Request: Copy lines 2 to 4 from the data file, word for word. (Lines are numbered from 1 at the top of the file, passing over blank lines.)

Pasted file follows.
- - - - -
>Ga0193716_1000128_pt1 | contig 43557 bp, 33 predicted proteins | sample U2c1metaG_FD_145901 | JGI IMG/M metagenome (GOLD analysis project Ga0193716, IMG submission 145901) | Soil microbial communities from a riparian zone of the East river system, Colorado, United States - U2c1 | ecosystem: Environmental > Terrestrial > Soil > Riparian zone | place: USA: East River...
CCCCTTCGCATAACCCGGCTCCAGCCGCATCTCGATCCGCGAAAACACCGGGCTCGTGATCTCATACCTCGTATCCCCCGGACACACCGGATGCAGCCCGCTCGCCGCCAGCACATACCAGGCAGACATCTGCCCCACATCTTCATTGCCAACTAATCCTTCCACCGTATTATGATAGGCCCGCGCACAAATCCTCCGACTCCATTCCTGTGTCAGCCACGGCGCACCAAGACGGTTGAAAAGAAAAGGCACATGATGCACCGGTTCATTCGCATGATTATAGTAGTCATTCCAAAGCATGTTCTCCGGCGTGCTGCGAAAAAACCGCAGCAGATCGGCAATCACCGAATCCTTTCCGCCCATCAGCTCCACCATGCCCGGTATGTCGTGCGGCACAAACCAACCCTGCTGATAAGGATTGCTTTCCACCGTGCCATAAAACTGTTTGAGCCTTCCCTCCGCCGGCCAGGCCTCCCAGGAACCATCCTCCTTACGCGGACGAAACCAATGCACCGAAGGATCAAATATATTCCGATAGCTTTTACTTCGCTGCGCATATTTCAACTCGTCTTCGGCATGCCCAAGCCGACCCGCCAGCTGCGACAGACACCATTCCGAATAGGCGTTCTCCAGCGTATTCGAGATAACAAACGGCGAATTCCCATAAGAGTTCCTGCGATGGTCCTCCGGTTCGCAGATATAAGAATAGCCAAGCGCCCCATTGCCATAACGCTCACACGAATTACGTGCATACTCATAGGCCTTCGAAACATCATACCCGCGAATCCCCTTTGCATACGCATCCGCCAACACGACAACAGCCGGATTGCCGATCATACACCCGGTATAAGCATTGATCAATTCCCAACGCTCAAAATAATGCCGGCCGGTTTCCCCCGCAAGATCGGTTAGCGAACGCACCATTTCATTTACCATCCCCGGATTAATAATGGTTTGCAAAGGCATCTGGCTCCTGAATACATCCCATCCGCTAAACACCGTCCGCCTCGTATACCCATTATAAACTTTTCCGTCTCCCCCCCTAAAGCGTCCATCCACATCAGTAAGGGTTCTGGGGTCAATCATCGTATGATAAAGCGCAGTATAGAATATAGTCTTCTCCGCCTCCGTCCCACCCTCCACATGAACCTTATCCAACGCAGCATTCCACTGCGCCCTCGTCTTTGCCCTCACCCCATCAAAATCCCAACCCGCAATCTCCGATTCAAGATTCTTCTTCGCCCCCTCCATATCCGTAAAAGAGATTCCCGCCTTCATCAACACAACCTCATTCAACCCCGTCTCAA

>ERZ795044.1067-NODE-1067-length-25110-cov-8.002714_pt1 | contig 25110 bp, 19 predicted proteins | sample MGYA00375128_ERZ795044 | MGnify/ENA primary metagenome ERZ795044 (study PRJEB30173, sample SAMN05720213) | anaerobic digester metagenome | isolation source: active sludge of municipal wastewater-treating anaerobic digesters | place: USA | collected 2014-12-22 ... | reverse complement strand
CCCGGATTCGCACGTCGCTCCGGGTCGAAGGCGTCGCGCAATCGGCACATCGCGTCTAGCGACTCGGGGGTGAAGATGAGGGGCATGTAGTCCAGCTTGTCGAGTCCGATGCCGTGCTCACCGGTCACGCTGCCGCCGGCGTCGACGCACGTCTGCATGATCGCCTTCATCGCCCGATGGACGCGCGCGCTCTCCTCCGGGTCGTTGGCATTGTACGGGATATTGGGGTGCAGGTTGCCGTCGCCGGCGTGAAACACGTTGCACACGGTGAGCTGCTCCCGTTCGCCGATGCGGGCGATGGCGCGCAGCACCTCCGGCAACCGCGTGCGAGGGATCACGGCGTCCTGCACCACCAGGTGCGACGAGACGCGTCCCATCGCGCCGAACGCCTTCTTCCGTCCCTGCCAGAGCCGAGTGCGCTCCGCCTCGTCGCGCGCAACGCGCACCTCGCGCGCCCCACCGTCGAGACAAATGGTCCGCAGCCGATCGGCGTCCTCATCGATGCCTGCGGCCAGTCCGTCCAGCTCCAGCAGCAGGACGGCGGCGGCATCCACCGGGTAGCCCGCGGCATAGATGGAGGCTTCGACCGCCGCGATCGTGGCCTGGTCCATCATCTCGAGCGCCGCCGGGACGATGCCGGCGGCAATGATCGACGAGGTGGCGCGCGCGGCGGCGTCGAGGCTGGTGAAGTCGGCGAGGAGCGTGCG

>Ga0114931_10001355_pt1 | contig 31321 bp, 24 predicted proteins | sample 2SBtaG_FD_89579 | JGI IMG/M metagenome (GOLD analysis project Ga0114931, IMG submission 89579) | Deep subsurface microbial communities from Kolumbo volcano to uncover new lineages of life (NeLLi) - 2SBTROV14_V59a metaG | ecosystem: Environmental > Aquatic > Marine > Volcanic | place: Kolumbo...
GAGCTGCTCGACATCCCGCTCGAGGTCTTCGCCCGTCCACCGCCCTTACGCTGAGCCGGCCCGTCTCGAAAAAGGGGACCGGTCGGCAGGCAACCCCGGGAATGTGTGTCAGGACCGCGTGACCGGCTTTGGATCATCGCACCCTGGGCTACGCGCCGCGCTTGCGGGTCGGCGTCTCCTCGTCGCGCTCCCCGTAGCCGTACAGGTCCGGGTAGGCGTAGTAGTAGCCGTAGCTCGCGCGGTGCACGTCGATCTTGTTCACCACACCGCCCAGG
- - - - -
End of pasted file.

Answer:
CCCCTTCGCATAACCCGGCTCCAGCCGCATCTCGATCCGCGAAAACACCGGGCTCGTGATCTCATACCTCGTATCCCCCGGACACACCGGATGCAGCCCGCTCGCCGCCAGCACATACCAGGCAGACATCTGCCCCACATCTTCATTGCCAACTAATCCTTCCACCGTATTATGATAGGCCCGCGCACAAATCCTCCGACTCCATTCCTGTGTCAGCCACGGCGCACCAAGACGGTTGAAAAGAAAAGGCACATGATGCACCGGTTCATTCGCATGATTATAGTAGTCATTCCAAAGCATGTTCTCCGGCGTGCTGCGAAAAAACCGCAGCAGATCGGCAATCACCGAATCCTTTCCGCCCATCAGCTCCACCATGCCCGGTATGTCGTGCGGCACAAACCAACCCTGCTGATAAGGATTGCTTTCCACCGTGCCATAAAACTGTTTGAGCCTTCCCTCCGCCGGCCAGGCCTCCCAGGAACCATCCTCCTTACGCGGACGAAACCAATGCACCGAAGGATCAAATATATTCCGATAGCTTTTACTTCGCTGCGCATATTTCAACTCGTCTTCGGCATGCCCAAGCCGACCCGCCAGCTGCGACAGACACCATTCCGAATAGGCGTTCTCCAGCGTATTCGAGATAACAAACGGCGAATTCCCATAAGAGTTCCTGCGATGGTCCTCCGGTTCGCAGATATAAGAATAGCCAAGCGCCCCATTGCCATAACGCTCACACGAATTACGTGCATACTCATAGGCCTTCGAAACATCATACCCGCGAATCCCCTTTGCATACGCATCCGCCAACACGACAACAGCCGGATTGCCGATCATACACCCGGTATAAGCATTGATCAATTCCCAACGCTCAAAATAATGCCGGCCGGTTTCCCCCGCAAGATCGGTTAGCGAACGCACCATTTCATTTACCATCCCCGGATTAATAATGGTTTGCAAAGGCATCTGGCTCCTGAATACATCCCATCCGCTAAACACCGTCCGCCTCGTATACCCATTATAAACTTTTCCGTCTCCCCCCCTAAAGCGTCCATCCACATCAGTAAGGGTTCTGGGGTCAATCATCGTATGATAAAGCGCAGTATAGAATATAGTCTTCTCCGCCTCCGTCCCACCCTCCACATGAACCTTATCCAACGCAGCATTCCACTGCGCCCTCGTCTTTGCCCTCACCCCATCAAAATCCCAACCCGCAATCTCCGATTCAAGATTCTTCTTCGCCCCCTCCATATCCGTAAAAGAGATTCCCGCCTTCATCAACACAACCTCATTCAACCCCGTCTCAA

>ERZ795044.1067-NODE-1067-length-25110-cov-8.002714_pt1 | contig 25110 bp, 19 predicted proteins | sample MGYA00375128_ERZ795044 | MGnify/ENA primary metagenome ERZ795044 (study PRJEB30173, sample SAMN05720213) | anaerobic digester metagenome | isolation source: active sludge of municipal wastewater-treating anaerobic digesters | place: USA | collected 2014-12-22 ... | reverse complement strand
CCCGGATTCGCACGTCGCTCCGGGTCGAAGGCGTCGCGCAATCGGCACATCGCGTCTAGCGACTCGGGGGTGAAGATGAGGGGCATGTAGTCCAGCTTGTCGAGTCCGATGCCGTGCTCACCGGTCACGCTGCCGCCGGCGTCGACGCACGTCTGCATGATCGCCTTCATCGCCCGATGGACGCGCGCGCTCTCCTCCGGGTCGTTGGCATTGTACGGGATATTGGGGTGCAGGTTGCCGTCGCCGGCGTGAAACACGTTGCACACGGTGAGCTGCTCCCGTTCGCCGATGCGGGCGATGGCGCGCAGCACCTCCGGCAACCGCGTGCGAGGGATCACGGCGTCCTGCACCACCAGGTGCGACGAGACGCGTCCCATCGCGCCGAACGCCTTCTTCCGTCCCTGCCAGAGCCGAGTGCGCTCCGCCTCGTCGCGCGCAACGCGCACCTCGCGCGCCCCACCGTCGAGACAAATGGTCCGCAGCCGATCGGCGTCCTCATCGATGCCTGCGGCCAGTCCGTCCAGCTCCAGCAGCAGGACGGCGGCGGCATCCACCGGGTAGCCCGCGGCATAGATGGAGGCTTCGACCGCCGCGATCGTGGCCTGGTCCATCATCTCGAGCGCCGCCGGGACGATGCCGGCGGCAATGATCGACGAGGTGGCGCGCGCGGCGGCGTCGAGGCTGGTGAAGTCGGCGAGGAGCGTGCG